Active listening is definitely a skill and you just see it so much particularly at networking events. I talk about this a lot but you see someone in a conversation and it’s like they’re like holding themselves back.


And the thing is the whole time they’re holding themselves back they’re not listening to anything the other party is saying, nothing is going into their head, they’re just repeating what they want to say in their heads, they want to let it out, let it out.


And then when you talk to people like that it’s very frustrating because you just don’t feel valued do you? You don’t really care about me you just want to talk.

So so very importantly actively listen, that you’re polite, you ask the right questions and it’s only really once you’ve fully understood what their inquiry or request is that you kind of start to address it. Because I think it’s very easy to kind of jump in quite quickly and without necessarily fully understanding what they’re saying and the context around it.

Now the other thing you have to do is quite often on the telephone is kind of payments and invoicing. And I think as a kind of serviced accommodation operator It’s quite easy to forget that yes for you you’re wanting payment for the property which someone has booked, but for a guest it’s stranger that they don’t know, who they potentially haven’t spoken to before, phoning up and asking for credit card details which obviously can be a little bit disconcerting. A lot of people are still very wary of giving out a card details over the phone and so really you need to be able to offer guests as much security around this as possible. So presenting yourself in the right way, being polite, professional, phoning from a landline number if that’s the number which you’re using within the business rather than a random mobile number which could be anyone.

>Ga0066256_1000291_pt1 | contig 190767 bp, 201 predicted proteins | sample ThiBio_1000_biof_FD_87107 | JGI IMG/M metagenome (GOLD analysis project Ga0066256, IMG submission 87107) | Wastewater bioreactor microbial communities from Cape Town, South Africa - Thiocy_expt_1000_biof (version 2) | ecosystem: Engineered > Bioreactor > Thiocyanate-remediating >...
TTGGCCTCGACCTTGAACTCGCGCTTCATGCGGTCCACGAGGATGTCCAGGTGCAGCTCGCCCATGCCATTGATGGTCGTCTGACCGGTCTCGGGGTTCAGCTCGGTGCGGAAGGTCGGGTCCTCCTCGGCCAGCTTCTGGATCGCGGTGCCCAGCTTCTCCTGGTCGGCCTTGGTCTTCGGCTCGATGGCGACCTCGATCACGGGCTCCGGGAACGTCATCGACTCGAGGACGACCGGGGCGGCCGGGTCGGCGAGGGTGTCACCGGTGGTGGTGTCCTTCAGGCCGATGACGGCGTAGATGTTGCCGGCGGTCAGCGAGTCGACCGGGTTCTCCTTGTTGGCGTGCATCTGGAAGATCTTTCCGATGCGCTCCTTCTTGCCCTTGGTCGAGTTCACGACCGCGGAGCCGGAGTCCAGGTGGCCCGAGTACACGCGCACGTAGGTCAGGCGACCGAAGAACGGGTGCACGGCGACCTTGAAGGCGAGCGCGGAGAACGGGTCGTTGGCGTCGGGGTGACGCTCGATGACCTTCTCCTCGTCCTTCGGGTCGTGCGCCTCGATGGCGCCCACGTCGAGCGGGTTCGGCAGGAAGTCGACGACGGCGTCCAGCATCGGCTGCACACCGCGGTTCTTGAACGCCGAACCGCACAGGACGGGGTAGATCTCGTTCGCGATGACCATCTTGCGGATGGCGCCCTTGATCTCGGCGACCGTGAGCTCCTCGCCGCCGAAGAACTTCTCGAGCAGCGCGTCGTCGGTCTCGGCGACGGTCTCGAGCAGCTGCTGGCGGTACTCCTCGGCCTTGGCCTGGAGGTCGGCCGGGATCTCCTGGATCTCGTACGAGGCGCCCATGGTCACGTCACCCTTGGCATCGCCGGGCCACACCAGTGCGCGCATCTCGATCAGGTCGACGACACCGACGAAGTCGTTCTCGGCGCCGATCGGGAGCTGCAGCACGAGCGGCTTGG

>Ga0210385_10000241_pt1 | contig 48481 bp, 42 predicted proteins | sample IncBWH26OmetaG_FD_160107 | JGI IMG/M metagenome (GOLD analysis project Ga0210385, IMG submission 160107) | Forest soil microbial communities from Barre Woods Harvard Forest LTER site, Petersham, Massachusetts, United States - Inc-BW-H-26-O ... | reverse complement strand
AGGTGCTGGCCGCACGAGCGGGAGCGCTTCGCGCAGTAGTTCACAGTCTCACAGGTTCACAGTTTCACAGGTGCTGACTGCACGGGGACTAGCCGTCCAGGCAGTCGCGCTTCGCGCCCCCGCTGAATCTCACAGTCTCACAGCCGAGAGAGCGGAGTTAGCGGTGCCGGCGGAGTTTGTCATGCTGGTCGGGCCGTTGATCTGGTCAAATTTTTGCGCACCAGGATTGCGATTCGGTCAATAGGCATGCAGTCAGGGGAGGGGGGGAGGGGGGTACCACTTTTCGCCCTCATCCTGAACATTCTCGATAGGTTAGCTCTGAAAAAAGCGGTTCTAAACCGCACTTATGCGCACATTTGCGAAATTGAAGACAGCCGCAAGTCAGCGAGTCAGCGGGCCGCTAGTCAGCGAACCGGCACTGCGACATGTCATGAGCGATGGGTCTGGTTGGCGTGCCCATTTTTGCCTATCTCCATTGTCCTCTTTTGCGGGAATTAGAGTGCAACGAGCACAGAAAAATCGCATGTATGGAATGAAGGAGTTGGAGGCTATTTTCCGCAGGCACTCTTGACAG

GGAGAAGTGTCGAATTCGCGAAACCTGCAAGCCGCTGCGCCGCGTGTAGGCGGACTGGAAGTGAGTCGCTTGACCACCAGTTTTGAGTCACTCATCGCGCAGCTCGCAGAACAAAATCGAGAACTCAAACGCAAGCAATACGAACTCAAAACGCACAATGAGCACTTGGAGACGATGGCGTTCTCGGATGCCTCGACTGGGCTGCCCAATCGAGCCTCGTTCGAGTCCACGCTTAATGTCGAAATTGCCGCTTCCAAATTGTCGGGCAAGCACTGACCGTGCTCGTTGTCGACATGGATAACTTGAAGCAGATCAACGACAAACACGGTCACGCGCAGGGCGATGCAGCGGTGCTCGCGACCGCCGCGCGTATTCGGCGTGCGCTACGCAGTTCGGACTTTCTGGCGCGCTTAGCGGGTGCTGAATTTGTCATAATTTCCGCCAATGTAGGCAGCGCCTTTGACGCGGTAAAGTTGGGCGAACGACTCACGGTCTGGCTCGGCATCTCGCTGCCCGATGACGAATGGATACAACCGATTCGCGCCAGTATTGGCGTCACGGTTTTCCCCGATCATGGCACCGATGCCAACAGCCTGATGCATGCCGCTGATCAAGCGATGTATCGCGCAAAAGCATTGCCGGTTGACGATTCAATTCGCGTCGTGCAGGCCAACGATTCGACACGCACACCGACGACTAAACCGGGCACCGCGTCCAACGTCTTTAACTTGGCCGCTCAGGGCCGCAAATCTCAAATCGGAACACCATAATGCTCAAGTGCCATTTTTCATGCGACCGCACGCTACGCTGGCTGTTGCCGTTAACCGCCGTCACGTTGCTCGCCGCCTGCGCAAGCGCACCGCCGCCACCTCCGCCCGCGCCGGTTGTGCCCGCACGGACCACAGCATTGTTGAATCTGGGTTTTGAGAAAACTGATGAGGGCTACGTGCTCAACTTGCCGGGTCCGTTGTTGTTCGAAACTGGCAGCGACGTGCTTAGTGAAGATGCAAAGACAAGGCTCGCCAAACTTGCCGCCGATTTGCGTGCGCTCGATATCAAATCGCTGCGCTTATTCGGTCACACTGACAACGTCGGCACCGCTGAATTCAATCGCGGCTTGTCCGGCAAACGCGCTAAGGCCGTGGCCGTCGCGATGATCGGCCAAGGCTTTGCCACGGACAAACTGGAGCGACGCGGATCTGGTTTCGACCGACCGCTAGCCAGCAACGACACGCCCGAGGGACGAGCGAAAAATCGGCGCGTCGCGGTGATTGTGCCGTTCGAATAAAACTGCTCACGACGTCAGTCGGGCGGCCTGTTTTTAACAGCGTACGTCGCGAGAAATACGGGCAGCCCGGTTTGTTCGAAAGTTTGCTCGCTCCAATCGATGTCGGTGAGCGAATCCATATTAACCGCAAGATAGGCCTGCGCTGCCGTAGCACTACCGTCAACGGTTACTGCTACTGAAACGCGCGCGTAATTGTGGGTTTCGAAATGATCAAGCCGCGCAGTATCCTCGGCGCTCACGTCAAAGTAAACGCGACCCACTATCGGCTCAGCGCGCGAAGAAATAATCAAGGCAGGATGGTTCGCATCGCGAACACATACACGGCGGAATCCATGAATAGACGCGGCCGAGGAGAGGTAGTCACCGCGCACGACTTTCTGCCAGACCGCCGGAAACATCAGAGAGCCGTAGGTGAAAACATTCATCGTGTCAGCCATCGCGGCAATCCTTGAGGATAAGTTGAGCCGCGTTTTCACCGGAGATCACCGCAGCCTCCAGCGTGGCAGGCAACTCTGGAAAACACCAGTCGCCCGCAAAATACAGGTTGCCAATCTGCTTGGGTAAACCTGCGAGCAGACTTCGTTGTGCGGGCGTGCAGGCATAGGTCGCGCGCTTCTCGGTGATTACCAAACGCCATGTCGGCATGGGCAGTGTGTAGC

If you are sending someone over an invoice and asking them to pay it by email then you probably want to make sure there’s been some personal communication there first so that they’re not just getting an email which they think like spam or phishing e-mail trying to get my card details so I’m not sure about this.

The other thing is that for instance quite often you might be missing a CVC code or something like that from a card in order to process it, in that particular case when you phone up the guest you should always give them the last four digits of the card and then ask for the CVC code as opposed to phoning up and saying I don’t have the full credit card details, can you give me your details please. Because it’s a very different thing from a security and comfort point of view to say I’ve got your card here ending in 4416, would you be able to let me know the three digit card on the back so I can process your payment as opposed to you know it’s such and such from here and your credit card didn’t work so can you please give me your credit card details when I could be anyone.


Yes. You could be the bloke from Fonejacker.